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Three years ago, young Goth woman, Sophie Lancaster, and her boyfriend, Rob Maltby, were savagely beaten by a gang of youths, simply because they chose to dress 'differently'.

Sophie aged 20, slipped into a coma and later died from her injuries. Now award-winning poet Simon Armitage, author of the truly spectacular'The Tyre' and 'Eclipse', has penned a heart-rending masterpiece for BBC Radio 4 documenting the life and death of Sophie Lancaster.

Sophie was always an intelligent child who showed signs of wanting to be different from an early age. Her political conscience made her a strong-minded individual, a vegetarian and a pacifist, Sophie had left school with A levels and was getting ready to start an English Literature degree, sadly that opportunity was taken from her.

Following Sophie's death in 2007 her mother, Sylvia, along with family and friends, set up the Sophie Lancaster Foundation and have campaigned tirelessly to change attitudes in society, promoting tolerance, understanding and respect for all subcultures. The charity has one key aim, Stamp Out Prejudice, Hatred and Intolerance, Everywhere.

Simon Armitage who has published ten incredible volumes of poetry and has received numerous awards including; Sunday Times Author of the Year, one of the first Forward Prizes, a Lannan Award and a CBE for his services for poetry, has carefully scripted a series of poignant poems in Sophie's memory documenting her life and death.

Entitled Black Roses: The Killing of Sophie Lancaster the BBC Radio 4 drama documentary uncovers the true personality of the Sophie before that fateful night in August 2007. It also reveals the thoughts of Sylvia, Sophie's mum, her voice, which intercepts the prose, was recorded in a moving interview with Simon.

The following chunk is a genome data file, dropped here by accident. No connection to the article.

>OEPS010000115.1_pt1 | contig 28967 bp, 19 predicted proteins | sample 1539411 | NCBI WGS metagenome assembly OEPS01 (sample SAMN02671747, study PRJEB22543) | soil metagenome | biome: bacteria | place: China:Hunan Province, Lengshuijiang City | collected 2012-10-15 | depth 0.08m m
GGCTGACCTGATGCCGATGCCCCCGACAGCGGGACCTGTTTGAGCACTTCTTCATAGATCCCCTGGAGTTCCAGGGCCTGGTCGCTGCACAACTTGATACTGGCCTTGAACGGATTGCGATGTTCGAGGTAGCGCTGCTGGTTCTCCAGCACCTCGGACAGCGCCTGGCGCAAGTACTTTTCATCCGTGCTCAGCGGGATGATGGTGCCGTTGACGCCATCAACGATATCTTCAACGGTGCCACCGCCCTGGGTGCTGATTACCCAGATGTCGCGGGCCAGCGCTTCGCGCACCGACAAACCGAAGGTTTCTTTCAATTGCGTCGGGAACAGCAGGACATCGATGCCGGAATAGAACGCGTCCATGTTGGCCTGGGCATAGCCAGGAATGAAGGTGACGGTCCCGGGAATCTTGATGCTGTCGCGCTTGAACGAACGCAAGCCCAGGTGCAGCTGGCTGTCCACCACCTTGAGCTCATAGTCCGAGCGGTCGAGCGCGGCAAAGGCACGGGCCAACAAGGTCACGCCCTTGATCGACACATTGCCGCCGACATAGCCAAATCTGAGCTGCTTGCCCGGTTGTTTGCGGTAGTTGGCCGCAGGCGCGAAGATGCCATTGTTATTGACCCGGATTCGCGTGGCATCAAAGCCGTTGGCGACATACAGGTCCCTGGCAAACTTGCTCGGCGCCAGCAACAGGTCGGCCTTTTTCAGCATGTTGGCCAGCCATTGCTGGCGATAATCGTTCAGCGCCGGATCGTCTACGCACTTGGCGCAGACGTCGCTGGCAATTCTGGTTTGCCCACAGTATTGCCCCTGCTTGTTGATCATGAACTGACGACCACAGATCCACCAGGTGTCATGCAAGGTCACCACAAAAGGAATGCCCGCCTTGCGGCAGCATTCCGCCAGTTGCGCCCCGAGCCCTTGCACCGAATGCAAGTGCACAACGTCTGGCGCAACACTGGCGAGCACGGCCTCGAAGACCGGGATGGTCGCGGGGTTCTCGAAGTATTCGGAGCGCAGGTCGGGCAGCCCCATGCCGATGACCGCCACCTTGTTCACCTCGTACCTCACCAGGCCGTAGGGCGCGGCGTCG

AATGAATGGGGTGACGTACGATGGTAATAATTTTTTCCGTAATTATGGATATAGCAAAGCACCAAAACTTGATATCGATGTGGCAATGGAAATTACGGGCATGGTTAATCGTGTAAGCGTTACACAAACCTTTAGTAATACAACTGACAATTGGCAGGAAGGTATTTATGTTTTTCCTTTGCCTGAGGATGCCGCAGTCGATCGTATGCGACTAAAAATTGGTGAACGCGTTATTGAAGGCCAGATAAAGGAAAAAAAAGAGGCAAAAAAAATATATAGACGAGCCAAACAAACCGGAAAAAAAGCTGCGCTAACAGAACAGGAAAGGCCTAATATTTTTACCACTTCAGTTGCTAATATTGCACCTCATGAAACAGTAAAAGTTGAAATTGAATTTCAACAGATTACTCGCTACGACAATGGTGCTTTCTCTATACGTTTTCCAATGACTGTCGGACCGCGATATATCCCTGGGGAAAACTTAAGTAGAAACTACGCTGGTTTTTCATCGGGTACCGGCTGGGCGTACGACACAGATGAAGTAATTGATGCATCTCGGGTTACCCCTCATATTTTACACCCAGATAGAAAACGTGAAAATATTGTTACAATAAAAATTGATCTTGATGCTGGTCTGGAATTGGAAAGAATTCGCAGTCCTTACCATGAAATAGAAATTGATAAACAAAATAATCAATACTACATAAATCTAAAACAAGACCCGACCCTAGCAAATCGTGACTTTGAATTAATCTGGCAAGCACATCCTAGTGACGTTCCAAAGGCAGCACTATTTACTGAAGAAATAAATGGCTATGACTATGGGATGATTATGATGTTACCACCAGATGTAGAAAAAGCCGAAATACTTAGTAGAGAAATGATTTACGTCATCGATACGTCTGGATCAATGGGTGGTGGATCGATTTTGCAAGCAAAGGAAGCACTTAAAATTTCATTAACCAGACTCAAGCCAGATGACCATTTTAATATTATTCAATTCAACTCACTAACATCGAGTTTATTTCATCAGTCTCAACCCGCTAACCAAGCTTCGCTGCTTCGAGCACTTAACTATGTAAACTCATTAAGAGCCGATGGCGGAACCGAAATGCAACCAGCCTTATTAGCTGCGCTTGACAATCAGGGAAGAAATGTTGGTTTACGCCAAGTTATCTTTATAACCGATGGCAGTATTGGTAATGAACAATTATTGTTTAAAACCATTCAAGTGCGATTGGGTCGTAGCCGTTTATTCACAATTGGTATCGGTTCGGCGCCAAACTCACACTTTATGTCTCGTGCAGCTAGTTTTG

Sylvia said: "I am incredibly grateful to Simon for treating Sophieâ's story with such respect and affection. The process of making the programme was emotionally trying at times but everyone was incredibly kind and Rachel Austin who played Sophie is a wonderful talent. I am really proud of the finished article and I know that it will help spread the message of The Sophie Lancaster Foundation."

For Sylvia creating the foundation was not only to create a lasting legacy to Sophie but also to provide educational group-works that challenge prejudice and intolerance, and to have the UK Hate Crime legislation extended to include people from alternative subcultures'or lifestyle and dress."

2010 saw the successful launch of The Sophie Lancaster educational game. The game, designed for year seven students, consists of 30 cards, which represent many common ethnic and religious social groups and subcultures; players are set a series of tasks, which challenges preconceptions and encourages development in problem solving and team working skills. The game revolves around issues of diversity and is successfully being used in a number of schools across the country.

To hear Simon Armitage's touching tribute to Sophie, tune into BBC Radio 4 on Friday 11th March 2011 or listen to it here.

To find out more information about how you can help The Sophie Lancaster Foundation please go to: